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everyday sexism

Stop with the hunkverts

Everyday sexism – but this time it’s the girls doing it

Masculinity

On BBC Radio 4's Open Book last week, Mariella Frostrup opened up the debate that men face a double standard when it comes to lusting over the opposite sex on TV. Does she have a point? Kate Leahy investigates.

It’s no shock that the words ‘sexism’ and ‘sexist’ are more often than not associated with men. For centuries, you’ve had a fairer, higher, more revered and better paid place in society (I could go on), which has seemingly conditioned not only some of your actions and your words but also a misguided semblance of power. But, as the gender equality debate gathers pace and we all strive for a more equal playing field, Mariella Frostrup’s recent complaint on Radio 4’s Open Book does highlight one area in which men seem to be on the back foot – lusting over celebrities.

When Poldark emerged shirtless from the sea, talk was not of Aidan Turner’s acting (alas) but of the ripples that cascaded down his chest. Observations such as ‘rugged and gorgeous’, ‘tousle-haired’, ‘heartthrob leading man’, ‘looks buff in the hayfield’ featured heavily in media coverage.

And, as the fourth season of the drama is set to air, it’s already been referred to as the ‘sexiest yet’.  Mmm, I wonder why. Perhaps the promise of naked romps and the arrival of a new handsome doctor. Or maybe they just mean the scenery.

And, while we’re here, let’s not forget the Diet Coke man. Phwoar.

So what exactly is Frostrup’s grievance? She remarked that she can write ‘shot of a shirtless, sea-soaked Aidan Turner’, yet men can’t make similar remarks about the female cast.

And there is some truth in this as, most likely, if they did, they would find themselves in much hotter water than Poldark.

In an article on the BBC website, Mariella said “As a woman, I can own a comment like that without too much fear of censure,” She added, “But we live in confusing times and I’m the first to admit to double standards – if a male colleague had penned those preceding lines about any of Turner’s equally appealing female co-stars, his cries of contrition would be drowned out by Twitter’s Troll Chorus.”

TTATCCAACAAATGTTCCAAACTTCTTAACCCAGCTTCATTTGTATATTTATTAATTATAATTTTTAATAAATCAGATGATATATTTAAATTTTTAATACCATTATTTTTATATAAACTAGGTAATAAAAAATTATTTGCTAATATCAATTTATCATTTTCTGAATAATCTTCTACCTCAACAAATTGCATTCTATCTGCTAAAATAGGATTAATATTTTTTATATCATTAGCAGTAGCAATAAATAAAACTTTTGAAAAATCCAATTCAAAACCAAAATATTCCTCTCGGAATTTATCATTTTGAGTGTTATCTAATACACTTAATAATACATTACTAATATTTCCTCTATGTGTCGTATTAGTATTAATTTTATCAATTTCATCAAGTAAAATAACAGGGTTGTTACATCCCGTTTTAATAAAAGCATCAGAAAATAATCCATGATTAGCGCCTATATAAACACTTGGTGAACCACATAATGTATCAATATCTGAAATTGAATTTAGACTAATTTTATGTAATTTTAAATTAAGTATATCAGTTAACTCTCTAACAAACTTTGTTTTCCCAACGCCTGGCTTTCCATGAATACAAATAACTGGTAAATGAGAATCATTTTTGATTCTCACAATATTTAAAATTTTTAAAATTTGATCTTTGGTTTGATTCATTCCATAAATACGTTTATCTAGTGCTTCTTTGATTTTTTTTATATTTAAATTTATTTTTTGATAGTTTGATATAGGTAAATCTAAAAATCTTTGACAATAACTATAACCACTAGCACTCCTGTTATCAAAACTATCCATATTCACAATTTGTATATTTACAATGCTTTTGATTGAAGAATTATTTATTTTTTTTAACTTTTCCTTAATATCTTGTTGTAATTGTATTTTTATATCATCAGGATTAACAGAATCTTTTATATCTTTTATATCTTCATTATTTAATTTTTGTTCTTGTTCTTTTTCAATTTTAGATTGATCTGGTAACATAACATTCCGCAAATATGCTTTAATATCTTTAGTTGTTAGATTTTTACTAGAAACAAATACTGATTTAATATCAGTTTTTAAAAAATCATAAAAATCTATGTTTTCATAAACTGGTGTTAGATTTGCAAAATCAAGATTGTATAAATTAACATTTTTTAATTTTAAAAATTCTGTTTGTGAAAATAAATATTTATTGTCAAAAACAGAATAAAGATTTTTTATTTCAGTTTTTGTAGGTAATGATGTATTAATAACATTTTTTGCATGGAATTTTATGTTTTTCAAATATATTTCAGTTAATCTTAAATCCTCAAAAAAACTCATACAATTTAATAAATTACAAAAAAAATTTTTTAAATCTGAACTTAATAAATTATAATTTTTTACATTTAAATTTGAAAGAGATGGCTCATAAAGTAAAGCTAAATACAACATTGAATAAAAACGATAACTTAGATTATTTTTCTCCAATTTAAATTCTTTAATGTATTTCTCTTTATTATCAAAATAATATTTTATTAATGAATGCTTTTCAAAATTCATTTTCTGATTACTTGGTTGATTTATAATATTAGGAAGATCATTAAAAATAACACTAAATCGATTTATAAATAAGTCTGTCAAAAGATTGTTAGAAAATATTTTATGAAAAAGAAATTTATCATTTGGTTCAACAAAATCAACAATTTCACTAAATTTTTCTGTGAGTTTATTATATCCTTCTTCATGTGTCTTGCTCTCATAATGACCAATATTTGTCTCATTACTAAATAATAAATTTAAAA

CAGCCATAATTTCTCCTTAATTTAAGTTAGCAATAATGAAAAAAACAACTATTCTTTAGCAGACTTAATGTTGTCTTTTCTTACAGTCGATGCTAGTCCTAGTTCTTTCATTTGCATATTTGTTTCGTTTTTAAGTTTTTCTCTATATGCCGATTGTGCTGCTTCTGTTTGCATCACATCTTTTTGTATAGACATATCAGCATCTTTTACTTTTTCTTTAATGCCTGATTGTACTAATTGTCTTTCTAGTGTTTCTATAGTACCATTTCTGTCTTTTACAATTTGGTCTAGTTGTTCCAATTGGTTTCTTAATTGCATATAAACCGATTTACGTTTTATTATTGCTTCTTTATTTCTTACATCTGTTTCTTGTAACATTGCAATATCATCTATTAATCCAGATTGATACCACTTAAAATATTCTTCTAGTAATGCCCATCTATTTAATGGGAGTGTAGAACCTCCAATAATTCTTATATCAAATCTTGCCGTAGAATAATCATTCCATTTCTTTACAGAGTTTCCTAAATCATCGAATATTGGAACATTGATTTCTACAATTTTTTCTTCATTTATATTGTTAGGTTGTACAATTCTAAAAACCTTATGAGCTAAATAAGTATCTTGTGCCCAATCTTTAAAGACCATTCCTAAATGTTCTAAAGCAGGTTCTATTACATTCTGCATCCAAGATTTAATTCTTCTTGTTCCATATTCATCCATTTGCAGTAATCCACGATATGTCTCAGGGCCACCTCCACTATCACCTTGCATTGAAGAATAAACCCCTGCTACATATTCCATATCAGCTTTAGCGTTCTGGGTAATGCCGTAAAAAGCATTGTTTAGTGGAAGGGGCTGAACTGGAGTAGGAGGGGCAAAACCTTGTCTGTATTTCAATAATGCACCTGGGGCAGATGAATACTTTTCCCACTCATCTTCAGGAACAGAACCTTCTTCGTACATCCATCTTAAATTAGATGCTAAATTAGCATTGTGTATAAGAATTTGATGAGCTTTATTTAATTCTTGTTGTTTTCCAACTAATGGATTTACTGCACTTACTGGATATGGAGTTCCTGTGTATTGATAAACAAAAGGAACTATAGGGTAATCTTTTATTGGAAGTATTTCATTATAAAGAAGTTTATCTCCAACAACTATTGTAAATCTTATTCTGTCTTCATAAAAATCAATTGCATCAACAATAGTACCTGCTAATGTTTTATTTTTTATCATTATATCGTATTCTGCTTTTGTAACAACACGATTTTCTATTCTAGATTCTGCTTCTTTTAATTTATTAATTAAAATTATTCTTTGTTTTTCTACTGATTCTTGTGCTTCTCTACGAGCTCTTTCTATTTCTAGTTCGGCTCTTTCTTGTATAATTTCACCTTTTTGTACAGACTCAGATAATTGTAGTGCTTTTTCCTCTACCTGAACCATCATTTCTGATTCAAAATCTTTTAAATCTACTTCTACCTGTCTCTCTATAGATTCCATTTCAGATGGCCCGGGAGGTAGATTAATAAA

It’s not just Mariella who’s kicking up a fuss. Objectification of men within the advertising industry has garnered a slew of complaints too, referred to in some instances as ‘hunkvertising’. In July last year, the ASA published their Depictions, Perceptions and Harm report which called for tougher regulation of gender stereotyping of roles that might be harmful for both men and women. In it, the ASA stated that, more recently, the number of complaints regarding adverts that sexualise men, or portray them as objects, has increased.

Earlier this year, a Paco Rabanne advert for their new fragrance, in which a male model undressed in a bathroom while a group of female fans secretly observed, was accused of portraying the male character as the subject of voyeurism. However, the Advertising Standards Authority (ASA) disagreed, keeping it on air, despite 120 complaints.

Statistics released by the ASA last year showed that 5127 complaints were made relating to television, 2,272 of which were about adverts. Surprisingly, perhaps, men complained about 59% of them (while women complained about 38%) with 70% of those citing misleadingness as their cause for being aggrieved (as opposed to 30% of women).

“There’s an enormous difference between judging a person’s worth only on the basis of their physical assets and expressing admiration for a fellow human with God’s gift (allegedly) of good looks” Frostrup said. “We are losing not only our sense of humour but our sense of proportion as we throw every act of perceived sexism into the #MeToo basket”, she added.

“Admiring Aidan Turner should be an acceptable national pastime, as a thumbs-up for the glories of humanity and another for his engaging performance.” she added.

So does Mariella have a point? It’s hard to ignore that sex sells. And as humans our interests are often piqued by such things. So, if we’re all going to be admiring looks it should be on a more level line of acceptance. But maybe let’s mention the acting first.

 

 

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